Japanese Defense Minister Takeshi Iwaya on Monday said the crash off northern Japan two months ago of an Air Self-Defense Force (ASDF) F-35A stealth fighter was likely caused by the pilot being disoriented, rather than a technical problem.
The ministry's conclusion, however, has done little to allay concerns about the planned deployment of more than 100 F-35As in Japan, amid ongoing concerns about the planes' checkered developmental phase and lack of ability of pilots here to fly them, experts have attested.
Iwaya told a press briefing on the matter that regardless of the amount of flying time a pilot has clocked up, it is still possible for them to fall into "spatial disorientation," suggesting this was the likely cause of the fatal crash on April 9.
He also said the fact the pilot had been flying in darkness could also have been a contributing factor in the incident.
In addition to confirming Japan's continued plan to purchase more F-35As from the United States and deploy a total of 105 of the multi-role, front-line fighters, Iwaya said that steps would be taken to avoid a recurrence of the incident, which led to the death of Maj. Akinori Hosomi who was flying the jet.
"We will fully enforce training to avoid spatial disorientation and will fully explain to local residents before deciding to resume flights by the remaining F-35As," Iwaya said, adding that intensive inspections of the remaining 12 F-35As at the Misawa Air Base in the northeastern prefecture of Aomori would be carried out.
Iwaya, who said he plans to lift the ban on flights of the 12 stealth fighters that were grounded after the incident, added that pilots of the fifth-generation stealth fighter will undergo further rigorous training, including the use of special equipment to avoid them becoming disoriented during flight.
Meanwhile, a report by the ASDF based partly on radar and communication data from the three other fighters involved in the drill when Hosomi's jet plunged into the sea at a speed of over 1,100 km per hour, said that Hosomi was instructed by ground control to reduce his altitude and then bank left to avoid another military aircraft flying in the vicinity.
The report said that Hosomi sounded calm while communicating with ground control and did not signal any problems.
The report goes on to describe how the plane then descended from an altitude of more than 9,000 meters for about 30 seconds, before going off the radar and that no attempt to eject was made by the pilot.
Earlier this month, the search for the missing plane, which had only succeeded in recovering fragments including parts of the engine and the main wing, along with the plane's heavily damaged black box flight recorder, was called off.
Hosomi's death was confirmed on June 7, the Defense Ministry said, after claiming it had found parts of his body near debris from the plane.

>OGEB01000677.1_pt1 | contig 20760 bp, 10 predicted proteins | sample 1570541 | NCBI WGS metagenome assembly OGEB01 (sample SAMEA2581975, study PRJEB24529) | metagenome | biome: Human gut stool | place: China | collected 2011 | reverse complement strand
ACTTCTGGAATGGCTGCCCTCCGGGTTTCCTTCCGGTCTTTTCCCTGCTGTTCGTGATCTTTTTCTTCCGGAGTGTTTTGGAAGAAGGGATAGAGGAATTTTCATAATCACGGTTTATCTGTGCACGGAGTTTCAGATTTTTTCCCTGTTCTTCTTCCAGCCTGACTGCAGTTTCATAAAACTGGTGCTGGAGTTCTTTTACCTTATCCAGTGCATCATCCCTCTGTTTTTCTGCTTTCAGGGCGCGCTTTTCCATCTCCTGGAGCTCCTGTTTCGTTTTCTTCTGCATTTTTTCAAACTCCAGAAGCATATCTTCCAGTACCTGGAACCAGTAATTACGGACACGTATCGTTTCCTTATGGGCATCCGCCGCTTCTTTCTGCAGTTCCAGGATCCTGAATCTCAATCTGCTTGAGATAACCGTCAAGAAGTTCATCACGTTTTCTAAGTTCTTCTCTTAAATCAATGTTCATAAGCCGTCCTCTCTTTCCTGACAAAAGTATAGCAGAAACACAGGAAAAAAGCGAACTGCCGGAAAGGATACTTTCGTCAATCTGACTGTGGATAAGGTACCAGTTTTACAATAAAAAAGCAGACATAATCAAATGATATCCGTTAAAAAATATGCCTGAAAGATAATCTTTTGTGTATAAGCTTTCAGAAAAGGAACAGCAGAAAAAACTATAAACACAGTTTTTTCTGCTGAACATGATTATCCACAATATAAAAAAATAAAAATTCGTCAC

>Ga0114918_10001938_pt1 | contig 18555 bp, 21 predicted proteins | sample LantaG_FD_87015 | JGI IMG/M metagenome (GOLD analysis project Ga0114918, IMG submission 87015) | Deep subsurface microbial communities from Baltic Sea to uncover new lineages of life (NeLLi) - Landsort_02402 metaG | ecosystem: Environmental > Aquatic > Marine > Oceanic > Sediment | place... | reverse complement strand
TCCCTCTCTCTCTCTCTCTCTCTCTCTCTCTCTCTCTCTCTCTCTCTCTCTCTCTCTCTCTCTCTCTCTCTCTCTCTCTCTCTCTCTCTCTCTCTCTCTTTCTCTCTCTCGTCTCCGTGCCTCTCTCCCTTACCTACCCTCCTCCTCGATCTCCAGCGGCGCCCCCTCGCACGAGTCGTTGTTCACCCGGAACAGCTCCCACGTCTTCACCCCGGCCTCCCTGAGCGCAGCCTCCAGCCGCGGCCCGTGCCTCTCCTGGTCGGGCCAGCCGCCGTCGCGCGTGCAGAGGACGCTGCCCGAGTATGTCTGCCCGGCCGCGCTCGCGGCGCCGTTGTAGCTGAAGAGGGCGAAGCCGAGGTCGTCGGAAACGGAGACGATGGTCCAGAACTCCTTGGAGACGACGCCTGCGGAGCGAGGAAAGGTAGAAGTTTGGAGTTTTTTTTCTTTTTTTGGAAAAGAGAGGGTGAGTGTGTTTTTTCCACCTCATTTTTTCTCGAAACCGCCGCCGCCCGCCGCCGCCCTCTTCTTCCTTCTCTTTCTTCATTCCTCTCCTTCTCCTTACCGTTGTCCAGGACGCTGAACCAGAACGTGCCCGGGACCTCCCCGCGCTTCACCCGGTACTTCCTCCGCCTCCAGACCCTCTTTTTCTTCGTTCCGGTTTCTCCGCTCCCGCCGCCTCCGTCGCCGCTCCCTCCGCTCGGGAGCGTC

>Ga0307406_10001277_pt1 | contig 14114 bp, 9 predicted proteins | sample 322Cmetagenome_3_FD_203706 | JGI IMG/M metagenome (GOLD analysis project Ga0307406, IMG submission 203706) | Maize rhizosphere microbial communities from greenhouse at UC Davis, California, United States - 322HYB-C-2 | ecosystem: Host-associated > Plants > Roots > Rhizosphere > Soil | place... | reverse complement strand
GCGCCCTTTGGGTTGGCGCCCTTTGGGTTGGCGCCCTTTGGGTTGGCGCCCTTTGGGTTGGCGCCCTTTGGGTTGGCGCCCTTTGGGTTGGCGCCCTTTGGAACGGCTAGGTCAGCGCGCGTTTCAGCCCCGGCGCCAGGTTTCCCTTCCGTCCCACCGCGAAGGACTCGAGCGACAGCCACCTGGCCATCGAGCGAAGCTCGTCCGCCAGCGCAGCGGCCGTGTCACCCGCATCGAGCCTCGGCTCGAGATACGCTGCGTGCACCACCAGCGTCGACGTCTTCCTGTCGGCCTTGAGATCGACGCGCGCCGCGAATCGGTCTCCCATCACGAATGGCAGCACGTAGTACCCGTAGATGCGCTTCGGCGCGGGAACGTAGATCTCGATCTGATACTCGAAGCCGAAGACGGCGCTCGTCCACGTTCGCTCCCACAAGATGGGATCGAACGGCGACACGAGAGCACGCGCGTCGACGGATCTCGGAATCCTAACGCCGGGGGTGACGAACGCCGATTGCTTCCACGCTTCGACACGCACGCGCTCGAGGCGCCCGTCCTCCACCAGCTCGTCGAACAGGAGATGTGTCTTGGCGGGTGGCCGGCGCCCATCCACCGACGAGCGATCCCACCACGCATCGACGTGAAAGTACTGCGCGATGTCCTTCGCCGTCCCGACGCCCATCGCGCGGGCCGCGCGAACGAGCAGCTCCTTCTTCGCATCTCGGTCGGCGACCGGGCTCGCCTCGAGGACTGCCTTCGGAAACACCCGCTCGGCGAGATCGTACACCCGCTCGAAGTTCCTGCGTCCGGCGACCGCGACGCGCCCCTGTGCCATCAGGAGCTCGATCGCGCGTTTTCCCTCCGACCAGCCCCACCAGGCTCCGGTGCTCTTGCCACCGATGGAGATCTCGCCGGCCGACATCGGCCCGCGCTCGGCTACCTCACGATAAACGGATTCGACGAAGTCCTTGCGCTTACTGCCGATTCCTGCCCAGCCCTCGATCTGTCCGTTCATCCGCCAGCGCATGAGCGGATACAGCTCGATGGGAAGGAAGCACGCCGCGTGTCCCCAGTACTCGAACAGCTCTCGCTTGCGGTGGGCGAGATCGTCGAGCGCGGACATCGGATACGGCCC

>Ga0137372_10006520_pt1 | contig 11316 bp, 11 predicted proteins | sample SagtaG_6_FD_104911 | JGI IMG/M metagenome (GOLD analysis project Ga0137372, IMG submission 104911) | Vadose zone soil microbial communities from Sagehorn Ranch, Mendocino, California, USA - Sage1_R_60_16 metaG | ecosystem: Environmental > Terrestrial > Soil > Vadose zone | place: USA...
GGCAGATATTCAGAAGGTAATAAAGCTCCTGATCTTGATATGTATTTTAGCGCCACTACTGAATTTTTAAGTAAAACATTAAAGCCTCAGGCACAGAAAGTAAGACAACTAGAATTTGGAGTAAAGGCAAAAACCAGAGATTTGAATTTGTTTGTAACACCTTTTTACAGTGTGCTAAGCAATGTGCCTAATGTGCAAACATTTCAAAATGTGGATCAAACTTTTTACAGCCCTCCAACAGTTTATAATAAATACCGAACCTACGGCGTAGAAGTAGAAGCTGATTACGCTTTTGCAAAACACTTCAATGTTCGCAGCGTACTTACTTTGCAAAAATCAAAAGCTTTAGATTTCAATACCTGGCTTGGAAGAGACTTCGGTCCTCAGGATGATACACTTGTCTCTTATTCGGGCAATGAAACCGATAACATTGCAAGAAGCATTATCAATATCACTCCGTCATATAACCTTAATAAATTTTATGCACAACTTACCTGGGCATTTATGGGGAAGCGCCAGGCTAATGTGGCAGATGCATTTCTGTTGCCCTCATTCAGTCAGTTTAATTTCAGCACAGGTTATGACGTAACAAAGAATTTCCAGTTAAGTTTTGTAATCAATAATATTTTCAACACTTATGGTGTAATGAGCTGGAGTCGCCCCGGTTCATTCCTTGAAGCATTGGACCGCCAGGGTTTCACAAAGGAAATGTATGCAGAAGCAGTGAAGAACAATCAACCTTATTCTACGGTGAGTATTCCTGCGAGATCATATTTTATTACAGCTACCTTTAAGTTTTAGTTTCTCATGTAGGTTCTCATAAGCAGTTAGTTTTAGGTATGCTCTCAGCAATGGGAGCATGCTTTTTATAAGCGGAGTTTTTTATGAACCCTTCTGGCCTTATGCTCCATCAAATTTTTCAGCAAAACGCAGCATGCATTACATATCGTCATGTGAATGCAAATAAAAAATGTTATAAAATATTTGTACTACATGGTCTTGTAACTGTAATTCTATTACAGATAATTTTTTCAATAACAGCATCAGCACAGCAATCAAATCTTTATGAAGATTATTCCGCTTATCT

Military experts here, while investigations have been ongoing into the cause of the crash, the first in the world for an F-35A, have questioned Japanese pilots' ability to fly the stealth fighter, intimating that the cutting-edge aircraft requires a significant amount of knowledge and expertise to fly.
General Toshimichi Nagaiwa, a former ASDF lieutenant, previously told Japan's public broadcaster NHK that the crash poses a significant problem to the deployment of the jets in Japan and for them to become Japan's mainstay fighters.
The ASDF began deploying F-35A jets at its Misawa base in Aomori Prefecture, northern Japan, in January 2018, where a new F-35 squadron has been formed with 80 personnel.
The Japanese government plans to bolster its fleet of F-35s with the acquisition of a total of 105 F-35As and 42 of the short take-off variant F-35B stealth fighters.
The jets, one of the Pentagon's most sophisticated fifth-generation multi-role stealth fighter and most expensive weapons system, with a price tag of between around 90 and 116 million U.S. dollars, are supposed to replace Japan's fleet of aging F-15 and F-4 fighter planes.
But Nagaiwa has asserted that Japanese pilots need greater skill and more knowledge to be able to fly the ultra-advanced jet, the crashed one of which had made two emergency landings in the last two years.
The jet, the first to be assembled in Japan at Mitsubishi Heavy Industries Ltd.'s plant in Aichi Prefecture, was forced to abort a test flight after a cooling system malfunction, Japan's Defense Ministry has said.
It also said that a position indicator malfunction also occurred in the jet when it was flying in bad weather.
Contributing to rising concerns about the jets' safety, a Japanese ASDF team looking into the cause of the accident previously said it suspected the pilot, who had logged 3,200 hours of flying time including around 60 hours specifically flying F-35As, may have noticed some kind of "abnormality" before the plane crashed, but had no time to eject.
This, military analysts have said, gives prominence to the Defense Ministry also previously stating that the pilot had radioed the three other F-35A pilots also taking part in the combat drill to say he was aborting the mission.
The state-of-the-art jets are co-developed by nine countries including the United States, Britain and Italy and are produced by U.S. defense company Lockheed Martin Corp. and cost around 50,000 U.S. dollars per hour to fly.